There is nothing like the palate-tickling sizzle of a fine sparkling wine to make you romantically inclined, and a blush bubbly is the ultimate Valentine’s Day centrepiece. This February 14, we quiz Clover Hill winemaker Robert Heywood on why we are feeling so loving towards local sparkling these days and how to choose the most fitting bottle of fizz for the occasion.
As the chief winemaker at Tasmanian sparkling specialist Clover Hill, Robert Heywood knows better than most about the power of effervescent wines to energise and boost the mood. The founding myths to come out of 16th-century France about this magical elixir aside, Robert says there are plenty of reasons why sparkling is inextricably linked to celebration. “It has a lot to do with the patience involved in its production, the ceremonial nature of popping the cork and the charter of quality originally devised by the producers of Champagne,” he explains.
“This reverence is now being matched by an enthusiasm for discovering something new inside each bottle as wine drinkers in Australia and around the world have become more knowledgeable about méthode traditionnelle wines,” he continues.
Clover Hill wines are exclusively made using traditional bottle fermentation, the winery’s Pipers River Vineyard having been established in 1986 following a worldwide search for a site with the potential to produce wines to rival the great Champagne houses. Robert adds: “Even within the confines of a house style, one of the wonderful things about sparkling fermented in-bottle is that you can see a degree of variability between bottles, which makes each and every one special.”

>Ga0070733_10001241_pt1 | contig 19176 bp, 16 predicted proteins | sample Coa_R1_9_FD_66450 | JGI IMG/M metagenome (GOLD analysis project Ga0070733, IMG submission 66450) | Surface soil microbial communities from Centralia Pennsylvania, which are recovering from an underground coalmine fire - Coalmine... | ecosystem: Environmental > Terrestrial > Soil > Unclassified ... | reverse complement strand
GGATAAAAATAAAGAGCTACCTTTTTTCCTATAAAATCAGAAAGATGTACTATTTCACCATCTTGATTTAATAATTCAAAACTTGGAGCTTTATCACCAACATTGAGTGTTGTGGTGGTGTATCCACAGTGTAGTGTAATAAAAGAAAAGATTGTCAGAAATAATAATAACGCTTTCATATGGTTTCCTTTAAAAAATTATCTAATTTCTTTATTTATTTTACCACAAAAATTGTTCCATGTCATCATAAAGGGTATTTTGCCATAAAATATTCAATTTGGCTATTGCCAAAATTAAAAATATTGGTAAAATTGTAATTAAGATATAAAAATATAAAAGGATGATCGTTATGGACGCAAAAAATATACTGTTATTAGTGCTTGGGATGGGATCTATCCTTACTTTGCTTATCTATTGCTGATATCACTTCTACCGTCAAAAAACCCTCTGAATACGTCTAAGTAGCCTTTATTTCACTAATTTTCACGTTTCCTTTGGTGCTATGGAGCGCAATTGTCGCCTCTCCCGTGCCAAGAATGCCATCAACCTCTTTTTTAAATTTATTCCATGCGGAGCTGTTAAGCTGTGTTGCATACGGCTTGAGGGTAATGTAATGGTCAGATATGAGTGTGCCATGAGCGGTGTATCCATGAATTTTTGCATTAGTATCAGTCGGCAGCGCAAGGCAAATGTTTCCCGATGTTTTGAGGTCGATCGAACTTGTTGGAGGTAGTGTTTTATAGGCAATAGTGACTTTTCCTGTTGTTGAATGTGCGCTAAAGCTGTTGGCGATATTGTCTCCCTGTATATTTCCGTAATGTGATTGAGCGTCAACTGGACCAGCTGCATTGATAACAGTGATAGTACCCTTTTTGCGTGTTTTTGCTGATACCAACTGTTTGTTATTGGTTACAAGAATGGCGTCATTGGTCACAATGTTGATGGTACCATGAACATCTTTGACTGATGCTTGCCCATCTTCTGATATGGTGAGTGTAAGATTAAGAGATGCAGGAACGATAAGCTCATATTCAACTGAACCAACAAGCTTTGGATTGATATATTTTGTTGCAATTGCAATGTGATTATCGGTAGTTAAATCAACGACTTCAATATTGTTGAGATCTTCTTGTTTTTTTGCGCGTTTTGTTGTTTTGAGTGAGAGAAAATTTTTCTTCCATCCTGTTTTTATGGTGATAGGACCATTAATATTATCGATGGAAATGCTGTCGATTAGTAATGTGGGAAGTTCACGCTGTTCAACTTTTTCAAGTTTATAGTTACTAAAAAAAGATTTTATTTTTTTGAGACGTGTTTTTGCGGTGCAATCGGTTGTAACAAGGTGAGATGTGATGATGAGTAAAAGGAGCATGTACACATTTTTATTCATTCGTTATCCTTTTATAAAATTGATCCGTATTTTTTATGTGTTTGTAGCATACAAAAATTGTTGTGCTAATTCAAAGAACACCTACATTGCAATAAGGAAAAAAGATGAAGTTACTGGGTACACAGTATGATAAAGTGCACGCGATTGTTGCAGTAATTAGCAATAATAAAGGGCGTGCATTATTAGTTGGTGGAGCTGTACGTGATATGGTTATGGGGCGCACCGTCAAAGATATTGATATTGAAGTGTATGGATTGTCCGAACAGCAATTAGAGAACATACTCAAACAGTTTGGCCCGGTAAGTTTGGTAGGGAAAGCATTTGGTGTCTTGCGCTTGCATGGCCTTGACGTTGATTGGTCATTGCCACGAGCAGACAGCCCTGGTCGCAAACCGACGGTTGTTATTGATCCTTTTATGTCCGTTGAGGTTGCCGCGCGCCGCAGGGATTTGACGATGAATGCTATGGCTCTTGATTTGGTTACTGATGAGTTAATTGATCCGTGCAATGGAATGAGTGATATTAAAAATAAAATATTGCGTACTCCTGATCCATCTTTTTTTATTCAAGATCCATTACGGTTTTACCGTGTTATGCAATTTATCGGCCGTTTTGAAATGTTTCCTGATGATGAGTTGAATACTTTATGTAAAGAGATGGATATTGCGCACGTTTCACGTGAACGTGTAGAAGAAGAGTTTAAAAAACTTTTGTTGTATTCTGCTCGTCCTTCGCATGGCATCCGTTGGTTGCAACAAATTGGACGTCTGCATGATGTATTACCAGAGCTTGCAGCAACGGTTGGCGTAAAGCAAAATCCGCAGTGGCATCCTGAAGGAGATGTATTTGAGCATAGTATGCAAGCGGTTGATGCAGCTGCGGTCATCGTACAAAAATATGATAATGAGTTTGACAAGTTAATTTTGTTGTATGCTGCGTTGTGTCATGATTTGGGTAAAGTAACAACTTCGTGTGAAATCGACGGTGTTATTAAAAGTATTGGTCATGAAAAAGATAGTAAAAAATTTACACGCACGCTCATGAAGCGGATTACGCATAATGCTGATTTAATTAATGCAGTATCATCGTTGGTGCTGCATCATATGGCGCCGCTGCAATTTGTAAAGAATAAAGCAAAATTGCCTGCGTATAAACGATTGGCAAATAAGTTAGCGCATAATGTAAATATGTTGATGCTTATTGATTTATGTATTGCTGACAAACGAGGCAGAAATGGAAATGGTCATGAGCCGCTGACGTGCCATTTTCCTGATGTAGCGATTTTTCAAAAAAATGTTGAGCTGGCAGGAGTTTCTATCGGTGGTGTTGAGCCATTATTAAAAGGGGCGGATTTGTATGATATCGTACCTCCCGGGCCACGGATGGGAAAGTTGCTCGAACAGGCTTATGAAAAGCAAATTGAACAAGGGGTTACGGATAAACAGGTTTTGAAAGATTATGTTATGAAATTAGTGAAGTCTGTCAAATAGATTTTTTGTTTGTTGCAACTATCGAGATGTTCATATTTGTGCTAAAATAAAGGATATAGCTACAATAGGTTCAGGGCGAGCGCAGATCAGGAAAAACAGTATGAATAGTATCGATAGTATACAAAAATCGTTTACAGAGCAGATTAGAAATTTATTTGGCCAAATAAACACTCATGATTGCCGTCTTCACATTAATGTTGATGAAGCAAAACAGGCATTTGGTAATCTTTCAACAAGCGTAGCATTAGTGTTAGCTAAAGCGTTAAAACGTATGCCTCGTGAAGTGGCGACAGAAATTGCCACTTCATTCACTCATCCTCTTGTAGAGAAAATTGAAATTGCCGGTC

Tips for a long-lasting relationship
One of the best ways to enjoy sparkling wine in Robert’s book is to revisit a bottle from the same vintage at the same time each year to discover how the wine has evolved. He explains: “Seeing how our sparkling wines evolve with cellaring is a big source of enjoyment for me and, once you have found a style you enjoy, what could be better than pulling out a bottle of a wine you bought with your loved one each Valentine’s Day or anniversary to talk about how things have evolved over the year?”
The luxury of being able to dip into the Clover Hill museum to sample wines from the memorable 1998 or 2001 vintages has been extended beyond the winemaking team thanks to the addition of a new cellar door late last year. “The early releases are ageing very well, partly because acid was pretty prevalent back in the day but also because of the strength of the Pipers River Vineyard terroir,” says Robert.
If you want to show your loved one you care with a current release, the ‘masterfully assembled’ 2005 Clover Hill Cuvée Prestige Late Disgorged Blanc de Blancs (Tyson Stelzer’s pick for 2018) or 2010 Clover Hill Cuvée Exceptionnelle Blanc de Blancs are more than safe bets. On the other hand, if you like to plan your romantic gestures well in advance, Robert says wines from the 2016 vintage are going to be “something special”.
Building a foundation of trust
When it comes to finding a sparkling wine style that suits you and (hopefully) your nearest and dearest, Robert says getting out and sampling as many wines as you can at cellar door is key. He recommends starting with the wines that a producer makes the biggest amount of, to get a feel for house style, and then working your way through to the prestige wines to confirm whether you can trust in the consistency and quality of the range.